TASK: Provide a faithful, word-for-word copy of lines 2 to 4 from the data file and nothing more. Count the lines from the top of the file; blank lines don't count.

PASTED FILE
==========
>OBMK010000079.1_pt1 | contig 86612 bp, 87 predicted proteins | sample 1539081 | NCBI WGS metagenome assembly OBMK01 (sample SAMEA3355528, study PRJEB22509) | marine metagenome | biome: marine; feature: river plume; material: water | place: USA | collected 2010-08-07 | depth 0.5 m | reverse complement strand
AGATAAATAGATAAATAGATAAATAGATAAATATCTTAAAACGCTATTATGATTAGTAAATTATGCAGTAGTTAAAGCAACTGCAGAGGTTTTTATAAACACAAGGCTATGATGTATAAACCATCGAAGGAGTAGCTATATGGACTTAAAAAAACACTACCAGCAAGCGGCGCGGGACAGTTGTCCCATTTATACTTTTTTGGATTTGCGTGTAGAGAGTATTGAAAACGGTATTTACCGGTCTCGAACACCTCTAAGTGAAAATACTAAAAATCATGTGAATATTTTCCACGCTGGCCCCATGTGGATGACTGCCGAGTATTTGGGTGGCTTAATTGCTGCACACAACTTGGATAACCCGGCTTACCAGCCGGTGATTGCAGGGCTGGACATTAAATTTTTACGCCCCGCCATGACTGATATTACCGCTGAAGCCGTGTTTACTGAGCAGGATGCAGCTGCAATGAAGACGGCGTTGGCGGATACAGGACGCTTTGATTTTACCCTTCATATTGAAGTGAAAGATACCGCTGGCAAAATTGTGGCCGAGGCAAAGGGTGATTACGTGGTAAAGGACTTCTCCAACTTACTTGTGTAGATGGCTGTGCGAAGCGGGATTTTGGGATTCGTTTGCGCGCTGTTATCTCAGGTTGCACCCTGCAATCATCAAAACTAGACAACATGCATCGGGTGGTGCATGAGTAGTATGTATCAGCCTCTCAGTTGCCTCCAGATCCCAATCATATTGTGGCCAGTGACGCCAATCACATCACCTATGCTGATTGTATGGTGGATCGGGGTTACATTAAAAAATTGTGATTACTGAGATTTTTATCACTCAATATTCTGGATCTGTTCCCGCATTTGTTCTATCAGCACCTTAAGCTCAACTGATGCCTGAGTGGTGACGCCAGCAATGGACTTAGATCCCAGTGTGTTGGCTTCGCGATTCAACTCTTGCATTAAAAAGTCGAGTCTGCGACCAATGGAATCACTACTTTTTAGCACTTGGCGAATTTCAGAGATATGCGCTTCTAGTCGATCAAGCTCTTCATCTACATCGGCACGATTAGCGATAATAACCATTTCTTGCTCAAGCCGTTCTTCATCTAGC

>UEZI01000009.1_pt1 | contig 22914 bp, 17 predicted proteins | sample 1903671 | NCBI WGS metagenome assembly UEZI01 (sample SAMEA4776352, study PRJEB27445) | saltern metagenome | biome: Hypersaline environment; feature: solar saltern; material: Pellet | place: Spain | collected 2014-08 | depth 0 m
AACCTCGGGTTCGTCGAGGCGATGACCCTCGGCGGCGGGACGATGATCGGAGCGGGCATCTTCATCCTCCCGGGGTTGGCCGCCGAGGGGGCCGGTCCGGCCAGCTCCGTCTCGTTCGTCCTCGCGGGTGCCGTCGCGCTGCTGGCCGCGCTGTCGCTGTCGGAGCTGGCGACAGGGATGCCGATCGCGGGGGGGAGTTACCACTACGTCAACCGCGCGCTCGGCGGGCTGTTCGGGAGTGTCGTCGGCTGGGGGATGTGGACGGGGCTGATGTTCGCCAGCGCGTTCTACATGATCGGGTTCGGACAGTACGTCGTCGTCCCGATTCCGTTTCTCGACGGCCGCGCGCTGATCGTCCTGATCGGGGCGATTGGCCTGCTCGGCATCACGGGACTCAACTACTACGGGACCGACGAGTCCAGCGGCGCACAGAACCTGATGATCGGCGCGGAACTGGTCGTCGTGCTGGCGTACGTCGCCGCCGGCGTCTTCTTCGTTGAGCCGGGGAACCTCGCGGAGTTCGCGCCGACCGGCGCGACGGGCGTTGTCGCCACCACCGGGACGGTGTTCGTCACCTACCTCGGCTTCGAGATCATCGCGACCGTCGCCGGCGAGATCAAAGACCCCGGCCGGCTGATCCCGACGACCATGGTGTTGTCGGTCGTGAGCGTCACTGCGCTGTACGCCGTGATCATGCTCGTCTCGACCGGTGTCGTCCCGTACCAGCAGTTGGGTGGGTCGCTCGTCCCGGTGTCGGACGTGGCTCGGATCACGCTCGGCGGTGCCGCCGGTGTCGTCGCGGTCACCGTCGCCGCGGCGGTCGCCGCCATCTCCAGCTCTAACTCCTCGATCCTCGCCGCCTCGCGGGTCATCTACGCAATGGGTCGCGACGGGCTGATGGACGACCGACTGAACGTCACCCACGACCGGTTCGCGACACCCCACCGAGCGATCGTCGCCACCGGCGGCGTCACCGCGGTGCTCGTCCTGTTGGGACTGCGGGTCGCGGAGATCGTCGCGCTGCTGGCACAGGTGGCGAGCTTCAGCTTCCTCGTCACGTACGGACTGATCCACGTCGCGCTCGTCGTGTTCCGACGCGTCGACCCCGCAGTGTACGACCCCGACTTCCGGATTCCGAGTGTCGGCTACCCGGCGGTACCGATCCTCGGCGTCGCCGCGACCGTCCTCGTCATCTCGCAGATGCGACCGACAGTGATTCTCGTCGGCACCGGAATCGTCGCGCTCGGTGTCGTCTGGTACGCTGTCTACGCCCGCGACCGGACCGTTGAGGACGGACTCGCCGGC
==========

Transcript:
AGATAAATAGATAAATAGATAAATAGATAAATATCTTAAAACGCTATTATGATTAGTAAATTATGCAGTAGTTAAAGCAACTGCAGAGGTTTTTATAAACACAAGGCTATGATGTATAAACCATCGAAGGAGTAGCTATATGGACTTAAAAAAACACTACCAGCAAGCGGCGCGGGACAGTTGTCCCATTTATACTTTTTTGGATTTGCGTGTAGAGAGTATTGAAAACGGTATTTACCGGTCTCGAACACCTCTAAGTGAAAATACTAAAAATCATGTGAATATTTTCCACGCTGGCCCCATGTGGATGACTGCCGAGTATTTGGGTGGCTTAATTGCTGCACACAACTTGGATAACCCGGCTTACCAGCCGGTGATTGCAGGGCTGGACATTAAATTTTTACGCCCCGCCATGACTGATATTACCGCTGAAGCCGTGTTTACTGAGCAGGATGCAGCTGCAATGAAGACGGCGTTGGCGGATACAGGACGCTTTGATTTTACCCTTCATATTGAAGTGAAAGATACCGCTGGCAAAATTGTGGCCGAGGCAAAGGGTGATTACGTGGTAAAGGACTTCTCCAACTTACTTGTGTAGATGGCTGTGCGAAGCGGGATTTTGGGATTCGTTTGCGCGCTGTTATCTCAGGTTGCACCCTGCAATCATCAAAACTAGACAACATGCATCGGGTGGTGCATGAGTAGTATGTATCAGCCTCTCAGTTGCCTCCAGATCCCAATCATATTGTGGCCAGTGACGCCAATCACATCACCTATGCTGATTGTATGGTGGATCGGGGTTACATTAAAAAATTGTGATTACTGAGATTTTTATCACTCAATATTCTGGATCTGTTCCCGCATTTGTTCTATCAGCACCTTAAGCTCAACTGATGCCTGAGTGGTGACGCCAGCAATGGACTTAGATCCCAGTGTGTTGGCTTCGCGATTCAACTCTTGCATTAAAAAGTCGAGTCTGCGACCAATGGAATCACTACTTTTTAGCACTTGGCGAATTTCAGAGATATGCGCTTCTAGTCGATCAAGCTCTTCATCTACATCGGCACGATTAGCGATAATAACCATTTCTTGCTCAAGCCGTTCTTCATCTAGC

>UEZI01000009.1_pt1 | contig 22914 bp, 17 predicted proteins | sample 1903671 | NCBI WGS metagenome assembly UEZI01 (sample SAMEA4776352, study PRJEB27445) | saltern metagenome | biome: Hypersaline environment; feature: solar saltern; material: Pellet | place: Spain | collected 2014-08 | depth 0 m
AACCTCGGGTTCGTCGAGGCGATGACCCTCGGCGGCGGGACGATGATCGGAGCGGGCATCTTCATCCTCCCGGGGTTGGCCGCCGAGGGGGCCGGTCCGGCCAGCTCCGTCTCGTTCGTCCTCGCGGGTGCCGTCGCGCTGCTGGCCGCGCTGTCGCTGTCGGAGCTGGCGACAGGGATGCCGATCGCGGGGGGGAGTTACCACTACGTCAACCGCGCGCTCGGCGGGCTGTTCGGGAGTGTCGTCGGCTGGGGGATGTGGACGGGGCTGATGTTCGCCAGCGCGTTCTACATGATCGGGTTCGGACAGTACGTCGTCGTCCCGATTCCGTTTCTCGACGGCCGCGCGCTGATCGTCCTGATCGGGGCGATTGGCCTGCTCGGCATCACGGGACTCAACTACTACGGGACCGACGAGTCCAGCGGCGCACAGAACCTGATGATCGGCGCGGAACTGGTCGTCGTGCTGGCGTACGTCGCCGCCGGCGTCTTCTTCGTTGAGCCGGGGAACCTCGCGGAGTTCGCGCCGACCGGCGCGACGGGCGTTGTCGCCACCACCGGGACGGTGTTCGTCACCTACCTCGGCTTCGAGATCATCGCGACCGTCGCCGGCGAGATCAAAGACCCCGGCCGGCTGATCCCGACGACCATGGTGTTGTCGGTCGTGAGCGTCACTGCGCTGTACGCCGTGATCATGCTCGTCTCGACCGGTGTCGTCCCGTACCAGCAGTTGGGTGGGTCGCTCGTCCCGGTGTCGGACGTGGCTCGGATCACGCTCGGCGGTGCCGCCGGTGTCGTCGCGGTCACCGTCGCCGCGGCGGTCGCCGCCATCTCCAGCTCTAACTCCTCGATCCTCGCCGCCTCGCGGGTCATCTACGCAATGGGTCGCGACGGGCTGATGGACGACCGACTGAACGTCACCCACGACCGGTTCGCGACACCCCACCGAGCGATCGTCGCCACCGGCGGCGTCACCGCGGTGCTCGTCCTGTTGGGACTGCGGGTCGCGGAGATCGTCGCGCTGCTGGCACAGGTGGCGAGCTTCAGCTTCCTCGTCACGTACGGACTGATCCACGTCGCGCTCGTCGTGTTCCGACGCGTCGACCCCGCAGTGTACGACCCCGACTTCCGGATTCCGAGTGTCGGCTACCCGGCGGTACCGATCCTCGGCGTCGCCGCGACCGTCCTCGTCATCTCGCAGATGCGACCGACAGTGATTCTCGTCGGCACCGGAATCGTCGCGCTCGGTGTCGTCTGGTACGCTGTCTACGCCCGCGACCGGACCGTTGAGGACGGACTCGCCGGC